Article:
That’s great, but we don’t want to be a billboard do we? Think of a Charcoal Grey shirt with a white imprint of “ABC Company” on it. Doesn’t matter how soft and comfortable the shirt is, if you don’t love the company the shirt probably won’t make it to your rotation. So instead, let’s take the tone on tone approach.

Tone on tone is when you print similar colors together to get a subtle effect. For example, that Charcoal Grey shirt is now going to have a black imprint to make it tone on tone. It’s subtle and classy. The idea isn’t for your recipients to be a walking billboard for everyone else to see your brand. Rather, your recipient is your target market. They are the ones that attended the conference, not just anyone off the street. Your goal is to get your brand in front of them. So now they don’t feel like they are a walking billboard and will wear your brand more often as a result.

Now, that’s Success with Swag(ger)!

When it comes to designing your Swag items, it’s important to go over these questions and think about these type of scenarios.

To help you, here they are again outlined…

  1. Packaging: How will the items be packaged? What do you want your recipients to feel? Is a white cardboard box or a folded shirt good enough or do you need a custom branded box or a poly bagged shirt to give your recipients that extra touch?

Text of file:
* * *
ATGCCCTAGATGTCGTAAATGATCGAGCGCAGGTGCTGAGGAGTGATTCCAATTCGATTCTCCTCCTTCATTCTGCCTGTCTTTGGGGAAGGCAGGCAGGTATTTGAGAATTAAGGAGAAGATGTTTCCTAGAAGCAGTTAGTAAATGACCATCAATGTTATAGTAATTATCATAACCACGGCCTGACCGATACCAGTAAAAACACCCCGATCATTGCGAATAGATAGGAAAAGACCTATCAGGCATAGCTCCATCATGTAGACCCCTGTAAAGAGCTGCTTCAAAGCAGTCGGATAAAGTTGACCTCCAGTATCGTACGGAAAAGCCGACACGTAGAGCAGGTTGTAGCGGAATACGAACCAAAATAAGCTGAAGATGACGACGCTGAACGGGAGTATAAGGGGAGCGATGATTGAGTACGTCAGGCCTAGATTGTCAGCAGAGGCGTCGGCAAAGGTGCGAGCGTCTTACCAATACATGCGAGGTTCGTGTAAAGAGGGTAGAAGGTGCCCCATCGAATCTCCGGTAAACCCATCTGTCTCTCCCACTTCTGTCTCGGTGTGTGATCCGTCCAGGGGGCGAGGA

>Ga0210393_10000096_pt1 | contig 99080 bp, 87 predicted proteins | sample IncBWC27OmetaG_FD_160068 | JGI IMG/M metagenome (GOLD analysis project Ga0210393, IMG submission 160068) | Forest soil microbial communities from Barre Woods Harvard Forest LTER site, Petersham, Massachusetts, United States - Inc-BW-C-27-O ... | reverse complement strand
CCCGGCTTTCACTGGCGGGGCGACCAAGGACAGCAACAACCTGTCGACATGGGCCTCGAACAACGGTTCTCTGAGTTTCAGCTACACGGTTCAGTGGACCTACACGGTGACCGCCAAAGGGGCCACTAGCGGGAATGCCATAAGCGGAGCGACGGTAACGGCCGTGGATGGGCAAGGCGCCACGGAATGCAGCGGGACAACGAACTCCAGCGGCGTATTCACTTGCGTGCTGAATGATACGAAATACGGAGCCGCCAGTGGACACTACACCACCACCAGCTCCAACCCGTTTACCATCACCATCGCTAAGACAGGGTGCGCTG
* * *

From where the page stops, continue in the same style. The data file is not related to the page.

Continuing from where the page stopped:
2. Markings: Where is the product coming from? Are you okay with it not being USA made? Do you know where the markings are on the products? Can you get a picture of it? Do you want to take the “designed in” approach?
  3. Essentials: What color item do you need? How many locations do you need printed? How many colors? Do you want to be a walking billboard or retail inspired (subtle and cool).

In our next post, we’ll be talking all about artwork. Everything about art requirements to tips on how to use VA’s to get art made quickly.

If you’re ready to take action and start a project, email me! (sam@valuebp.com)

Some of our custom promotional items are featured on our ValueBP website.

Swag On,
SwagSam

Share this:

About the author, SwagSam

Sam Kabert is the Creative Director of ValueBP Marketing Group and the Creator and Co-Host of the podcast “WhatUp Silicon Valley!” A risk taker who embraces permanent beta, Sam is leading the transformation of his family-run office supplies business into a promotional products’ powerhouse.

Leave a Comment